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Senior Lifestyles

Mountain View nonagenarian enjoys the luck of the genes


Megan V. Winslow/Town Crier
Lloyd Lettis, 96, of Mountain View plays tennis three days a week at Los Altos High School.

Ninety-six-year-old Mountain View resident Lloyd Lettis seems to have a gene for longevity. And one for farming. And another for travel.

He calls himself “lucky” in his life’s circumstances, seeming to overlook the hard work that was involved.

Born in Watsonville in 1920, Lettis and his 95-year-old wife, Myrtle, have lived in their house in Mountain View since 1952. They have four children, 10 grandchildren and 13 great-grandchildren.

He was lucky in love. He and his wife met at an honor student dance at UC Berkeley, the alma mater of both. He tapped the person she was dancing with on the shoulder and took his place.

“Before we’d taken two dance steps, I asked her to a movie,” he said. “She said yes. We didn’t even know each other’s names yet. So … on the way to the movie, we introduce ourselves. In those days, I was trying to work my way through college. I had 50 cents in my pocket. There were 25-cent movies, but on Shattuck Avenue, ‘Gone with the Wind’ had come out and it cost 40 cents. We went to that, so she paid her own way on our first date.”

Wartime

Less than a year later, Japan bombed Pearl Harbor. Rather than be drafted, Lettis volunteered for the U.S. Air Force, which “turned out to be a good thing,” he said.

The couple married in 1943.

“I married her while she was taking her finals,” he said. “She had a final in the morning and we got married in the afternoon.”

During World War II, Lettis managed to stay stateside, and his wife was able to remain with him throughout the war.

“I had trained at a special squadron – I was lucky enough to be picked up to go to Harvard to learn about new radar (technology),” he said. “So then I became a radar maintenance officer.”

He also received training at Yale and MIT.

While waiting for orders to go overseas, he asked his commanding officer if he could visit his family. But while out on the West Coast, he received a telegram to come back – the unit was shipping out. Upon his return, the unit had already shipped and he was reassigned to Eglin Air Force Base in Florida.

“So that’s why I never went overseas during the war,” he said.

Discharged in 1946, he decided to keep his commission as a first lieutenant.

“I didn’t keep it very long,” he explained, “because when the Korean War started, I was working with my father down at the orchard. I didn’t want to go to Korea – by that time I had two children and one on the way and didn’t want to leave my wife.”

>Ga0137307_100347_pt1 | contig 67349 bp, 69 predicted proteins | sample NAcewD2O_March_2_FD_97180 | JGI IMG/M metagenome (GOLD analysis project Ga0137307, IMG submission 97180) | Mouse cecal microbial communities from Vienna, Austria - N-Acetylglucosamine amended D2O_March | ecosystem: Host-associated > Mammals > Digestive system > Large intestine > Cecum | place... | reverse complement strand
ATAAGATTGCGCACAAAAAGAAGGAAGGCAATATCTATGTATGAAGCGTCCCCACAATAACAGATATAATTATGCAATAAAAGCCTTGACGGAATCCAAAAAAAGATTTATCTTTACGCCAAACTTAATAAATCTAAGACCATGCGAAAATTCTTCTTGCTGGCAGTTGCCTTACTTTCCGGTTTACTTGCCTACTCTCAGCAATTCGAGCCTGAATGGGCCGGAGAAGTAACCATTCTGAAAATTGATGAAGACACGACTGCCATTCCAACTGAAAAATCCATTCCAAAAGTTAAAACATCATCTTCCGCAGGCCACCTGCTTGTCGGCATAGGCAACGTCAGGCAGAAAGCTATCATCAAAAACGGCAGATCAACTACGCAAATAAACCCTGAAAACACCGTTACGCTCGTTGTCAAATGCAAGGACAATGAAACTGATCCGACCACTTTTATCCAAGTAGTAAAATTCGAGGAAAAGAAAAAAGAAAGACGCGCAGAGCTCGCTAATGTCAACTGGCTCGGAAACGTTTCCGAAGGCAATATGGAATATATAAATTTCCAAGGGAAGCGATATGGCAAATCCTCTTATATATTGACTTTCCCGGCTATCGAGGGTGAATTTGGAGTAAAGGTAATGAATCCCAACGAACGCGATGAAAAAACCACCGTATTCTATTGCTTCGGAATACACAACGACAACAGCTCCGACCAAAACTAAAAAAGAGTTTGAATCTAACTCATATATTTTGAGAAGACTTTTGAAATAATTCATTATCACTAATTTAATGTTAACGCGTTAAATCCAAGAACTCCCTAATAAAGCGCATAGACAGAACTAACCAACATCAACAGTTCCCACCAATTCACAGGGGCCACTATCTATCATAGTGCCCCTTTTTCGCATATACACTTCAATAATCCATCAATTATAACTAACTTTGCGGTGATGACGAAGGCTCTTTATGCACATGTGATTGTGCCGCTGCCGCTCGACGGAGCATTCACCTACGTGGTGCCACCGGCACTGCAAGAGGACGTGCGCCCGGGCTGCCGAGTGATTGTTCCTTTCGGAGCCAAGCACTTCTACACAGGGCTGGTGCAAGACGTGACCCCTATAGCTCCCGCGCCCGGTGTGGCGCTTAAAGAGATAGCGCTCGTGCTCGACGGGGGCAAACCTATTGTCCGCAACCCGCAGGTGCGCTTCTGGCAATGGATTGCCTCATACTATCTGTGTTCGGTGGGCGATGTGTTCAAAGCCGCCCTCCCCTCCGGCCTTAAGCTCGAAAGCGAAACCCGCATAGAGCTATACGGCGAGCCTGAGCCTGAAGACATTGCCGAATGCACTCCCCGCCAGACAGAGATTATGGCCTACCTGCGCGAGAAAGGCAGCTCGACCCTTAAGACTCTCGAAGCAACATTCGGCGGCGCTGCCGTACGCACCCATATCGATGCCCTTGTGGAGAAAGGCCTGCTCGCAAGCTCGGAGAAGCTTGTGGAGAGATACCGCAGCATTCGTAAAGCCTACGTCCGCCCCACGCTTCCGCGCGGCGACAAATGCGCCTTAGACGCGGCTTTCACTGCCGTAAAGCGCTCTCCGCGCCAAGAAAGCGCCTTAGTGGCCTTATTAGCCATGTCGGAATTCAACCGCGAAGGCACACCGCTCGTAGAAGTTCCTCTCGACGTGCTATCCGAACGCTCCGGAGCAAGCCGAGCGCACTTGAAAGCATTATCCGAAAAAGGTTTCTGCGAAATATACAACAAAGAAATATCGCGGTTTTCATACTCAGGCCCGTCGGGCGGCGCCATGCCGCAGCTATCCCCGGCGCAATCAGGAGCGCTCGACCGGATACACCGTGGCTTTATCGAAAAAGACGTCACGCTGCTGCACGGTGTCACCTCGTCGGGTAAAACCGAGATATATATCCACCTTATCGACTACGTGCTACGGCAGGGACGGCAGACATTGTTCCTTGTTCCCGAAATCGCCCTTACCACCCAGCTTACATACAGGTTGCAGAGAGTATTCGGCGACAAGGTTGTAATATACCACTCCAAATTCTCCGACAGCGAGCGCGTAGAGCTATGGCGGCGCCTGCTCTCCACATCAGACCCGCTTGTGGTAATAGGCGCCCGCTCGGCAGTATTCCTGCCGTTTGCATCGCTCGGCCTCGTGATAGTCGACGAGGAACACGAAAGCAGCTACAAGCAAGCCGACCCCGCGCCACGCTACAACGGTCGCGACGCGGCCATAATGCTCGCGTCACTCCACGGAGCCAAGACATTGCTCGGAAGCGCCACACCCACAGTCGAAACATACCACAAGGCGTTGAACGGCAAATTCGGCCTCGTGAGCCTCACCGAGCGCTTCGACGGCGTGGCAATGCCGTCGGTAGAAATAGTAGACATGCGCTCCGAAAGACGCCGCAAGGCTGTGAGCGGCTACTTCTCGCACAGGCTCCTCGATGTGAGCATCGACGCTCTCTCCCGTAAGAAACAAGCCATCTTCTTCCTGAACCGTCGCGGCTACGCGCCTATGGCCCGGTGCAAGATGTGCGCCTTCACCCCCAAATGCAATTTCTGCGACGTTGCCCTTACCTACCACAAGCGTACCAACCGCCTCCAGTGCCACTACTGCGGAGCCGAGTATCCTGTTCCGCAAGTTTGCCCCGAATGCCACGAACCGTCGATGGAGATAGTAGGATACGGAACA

Mountain View in the 1950s

Enter the Bay Area, where he worked as a telephone engineer at Lenkurt Electric (acquired by General Telephone and later Verizon). He bought a house in Mountain View “that’s turned out to be like a gold mine – we bought the house for under $13,000 in 1952,” he said.

In some ways, in the early 1950s the Santa Clara Valley was still “the Valley of Heart’s Delight,” but things were changing rapidly. Lettis described the scene:

“In 1952, our house was surrounded by apricot orchards. … In the wintertime to avoid frost damage to the apricots, they would use these smudge pots to keep them from freezing. But that smoke – even though you had your windows closed – the smoke would creep through. The apricot orchards didn’t last very long – you’d be surprised how quickly Santa Clara Valley changed from orchards to buildings. So when we got this place, it was just those two streets. The roads were more than a dirt road – they had oil on them. We were right in the middle of the orchards. Two years later, the apricot orchards had disappeared and became houses.”

Apples and pears

Lettis grew up working on the family apple and pear orchard in Watsonville, purchased in 1924. When his father went bankrupt in 1937 (he later recovered financially and paid off the mortgage), Lettis told his sister, “’Drop me off in Berkeley, which she did. My father didn’t have any money for college, but I had a brother who was a doctor, and he gave me $15 a month and that was enough, because then I’d work my way through. During the Depression, basically nobody had anything and things were very, very cheap. Tuition at Cal was $27.50 a semester. … I had saved some money, working on the side at JC Penney. I had $70 in my pocket when I went to Berkeley, so that was enough to get me started.”

He graduated with a degree in political science and was planning to go to law school, not knowing that World War II was on the horizon. After the military, he headed back to Berkeley; law school was cut short by an illness, however, which took him back to the orchard. When the Korean War started and he began working in the Bay Area, he explained that he still tried to keep up the 50-acre apple and pear orchard in Watsonville as well.

The orchard remains in the family, though now “it’s kind of like a park with oak trees in it. But it’s still a nice place,” Lettis said.

Children, grandchildren and great-grandchildren